Dateline: 25 August 2014
From: 한국경제 (Korea Economy)
By: 김재후 (Kim Jae-Hu)
Despite determination by the two nation’s leaders, working-level negotiators cite “difficulties”
Negotiations over the Korea-China FTA have reached an impasse. The prospects for an agreement by the end of this year, the goal announced by President Park Gun-hye and Chinese leader Xi Jinping at their summit meeting in July, have become uncertain. The reason is the inability of the two sides to narrow differences of opinion surrounding the opening of their agricultural and manufacturing markets.
On August 24, a high-ranking government official revealed that working-level negotiators from the two sides had been unable to make progress during unofficial discussions that took place in Beijing on August 22. At the 12th round of negotiations held in Daugu from July 14 to 18, consensus had been reached on certain matters related to the service sector, but the two sides remained as far apart as ever when it came to the opening of their agricultural and manufacturing markets, the official remarked.
Due to the large gap between the two sides, an agreement has still not been reached even on the date for the 13th round of official negotiations, which were expected to begin next month. The atmosphere is reportedly such that, depending on the situation, it is possible the negotiations will not reopen at all next month. Official negotiations typically confirm concrete agreements reached through working-level trade negotiations behind closed doors.
Negotiations have been tense, with Korea demanding expanded access to markets such as petrochemicals, machinery and steel, and China insisting on greater openness in the agricultural products market. Korea considers agricultural products to be highly sensitive items and would like to see them excluded from concessions (i.e., market opening). China, on the other hand, wants to include petrochemicals, machinery and steel in the list of highly sensitive items.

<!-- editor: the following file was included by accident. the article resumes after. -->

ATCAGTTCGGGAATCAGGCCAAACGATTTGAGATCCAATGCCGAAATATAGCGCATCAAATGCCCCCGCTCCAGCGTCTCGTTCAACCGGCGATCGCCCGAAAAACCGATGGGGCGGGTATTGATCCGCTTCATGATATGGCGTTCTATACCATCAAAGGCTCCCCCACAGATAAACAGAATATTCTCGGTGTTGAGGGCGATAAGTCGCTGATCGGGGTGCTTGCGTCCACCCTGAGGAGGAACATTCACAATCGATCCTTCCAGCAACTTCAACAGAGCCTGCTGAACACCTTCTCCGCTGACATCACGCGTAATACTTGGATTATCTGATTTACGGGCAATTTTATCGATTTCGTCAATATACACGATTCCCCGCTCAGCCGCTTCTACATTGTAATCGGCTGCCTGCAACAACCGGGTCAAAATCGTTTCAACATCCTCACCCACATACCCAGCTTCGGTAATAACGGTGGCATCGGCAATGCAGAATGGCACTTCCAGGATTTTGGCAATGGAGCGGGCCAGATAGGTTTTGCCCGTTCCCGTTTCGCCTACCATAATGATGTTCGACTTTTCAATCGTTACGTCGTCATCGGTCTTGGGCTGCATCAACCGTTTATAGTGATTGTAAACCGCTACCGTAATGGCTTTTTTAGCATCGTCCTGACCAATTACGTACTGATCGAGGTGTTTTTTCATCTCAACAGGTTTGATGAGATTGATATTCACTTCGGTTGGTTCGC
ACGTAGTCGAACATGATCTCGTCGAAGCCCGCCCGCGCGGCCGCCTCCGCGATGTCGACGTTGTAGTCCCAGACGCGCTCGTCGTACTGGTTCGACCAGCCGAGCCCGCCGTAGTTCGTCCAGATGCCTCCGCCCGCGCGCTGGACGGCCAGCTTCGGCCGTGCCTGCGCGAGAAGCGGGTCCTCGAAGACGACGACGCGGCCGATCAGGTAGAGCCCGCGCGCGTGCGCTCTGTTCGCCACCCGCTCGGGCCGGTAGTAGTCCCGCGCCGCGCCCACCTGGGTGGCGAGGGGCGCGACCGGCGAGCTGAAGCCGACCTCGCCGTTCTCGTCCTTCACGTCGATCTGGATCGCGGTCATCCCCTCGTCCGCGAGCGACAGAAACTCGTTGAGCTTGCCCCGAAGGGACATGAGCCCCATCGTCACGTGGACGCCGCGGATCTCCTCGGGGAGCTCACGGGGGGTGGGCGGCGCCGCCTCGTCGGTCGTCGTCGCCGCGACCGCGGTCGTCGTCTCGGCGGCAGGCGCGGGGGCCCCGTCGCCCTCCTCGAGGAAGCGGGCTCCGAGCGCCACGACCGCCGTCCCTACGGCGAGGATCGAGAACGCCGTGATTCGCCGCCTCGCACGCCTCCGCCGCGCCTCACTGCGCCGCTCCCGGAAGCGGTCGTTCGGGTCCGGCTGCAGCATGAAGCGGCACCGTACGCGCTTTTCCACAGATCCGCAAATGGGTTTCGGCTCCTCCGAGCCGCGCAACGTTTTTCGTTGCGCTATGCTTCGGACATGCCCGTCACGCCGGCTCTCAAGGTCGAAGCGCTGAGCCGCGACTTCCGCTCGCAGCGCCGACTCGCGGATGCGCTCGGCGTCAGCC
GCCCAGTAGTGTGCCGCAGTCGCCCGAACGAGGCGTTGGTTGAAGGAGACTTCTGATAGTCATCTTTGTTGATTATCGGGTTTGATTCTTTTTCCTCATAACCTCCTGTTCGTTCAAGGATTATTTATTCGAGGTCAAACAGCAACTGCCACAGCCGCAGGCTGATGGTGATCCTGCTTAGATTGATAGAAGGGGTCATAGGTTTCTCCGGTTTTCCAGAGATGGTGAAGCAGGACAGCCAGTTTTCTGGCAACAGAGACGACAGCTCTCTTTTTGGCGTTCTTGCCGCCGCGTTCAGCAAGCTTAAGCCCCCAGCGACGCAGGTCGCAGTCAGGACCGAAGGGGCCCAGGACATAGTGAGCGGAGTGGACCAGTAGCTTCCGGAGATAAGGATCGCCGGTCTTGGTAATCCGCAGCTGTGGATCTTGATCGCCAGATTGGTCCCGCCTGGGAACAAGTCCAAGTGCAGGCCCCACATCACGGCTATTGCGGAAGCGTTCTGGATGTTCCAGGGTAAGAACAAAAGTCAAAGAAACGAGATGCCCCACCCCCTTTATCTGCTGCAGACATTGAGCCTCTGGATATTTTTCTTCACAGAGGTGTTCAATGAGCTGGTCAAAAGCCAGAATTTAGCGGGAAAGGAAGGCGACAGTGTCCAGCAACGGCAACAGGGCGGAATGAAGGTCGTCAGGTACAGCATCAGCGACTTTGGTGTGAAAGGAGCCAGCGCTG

According to a working-level negotiator, after nearly a month of unofficial negotiations, there remain over 10,000 product categories for which the two sides have not been able to reach an understanding on the question of market opening.
About 12,000 product categories will be covered by the Korea-China FTA. It is the task of working-level negotiators on both sides to categorize these into “normal track” items, for which tariffs will be eliminated within 10 years of the agreement’s entry into force, “sensitive track” items, for which tariffs will be eliminated in 10 to 20 years, and finally “highly sensitive items,” for which tariffs will be eliminated only in part or which will be excluded from market opening altogether.
As another negotiator explained, if the disagreements were only related to manufacturing out of the various product categories, it would be possible to make gradual progress on the negotiations by offering piecemeal concessions. However, that kind of give and take is not easy in this case, where Korea and China disagree about the completely different areas of manufacturing and agriculture.
The cause of the negotiating difficulties is thought by some analysts to be the stubbornness that China has shown in negotiations with Korea over the FTA since the very beginning. This in turn is due to China’s concern about the effect its concessions to Korea will have the next time it negotiates an FTA with another country. There are also indications that the determination expressed by the two countries’ leaders to reach an agreement by the end of the year has not extended down to the working-level.
According to one government official, an agreement by the end of this year means that an agreement must be announced, at the latest, by the time of the upcoming APEC summit, which will open in Beijing on November 10.
Only 78 days remain until the APEC summit. It is not clear whether the two sides will be able to reach an agreement on the 12,000 product categories as well as areas such as services by then. In regard to services, too, nothing has been decided apart from a broad framework for the overall approach to liberalization.
Some trade experts argue that, if the two sides cannot muster the strength to push forward with the agreement by the November target date for completion, Korea will have to focus its main energies on the Trans-Pacific Partnership (TPP).
In fact, a meeting between the chief negotiators for the TPP, in which Korea has been weighing the possibility of participation, is set to open in Beijing before the APEC summit. The TPP participants, including the United States, Canada, Mexico and Japan, will gather in Hanoi, Vietnam, next month. The United States, which is leading the negotiations, has announced its desire to reach an agreement by the time of the APEC summit.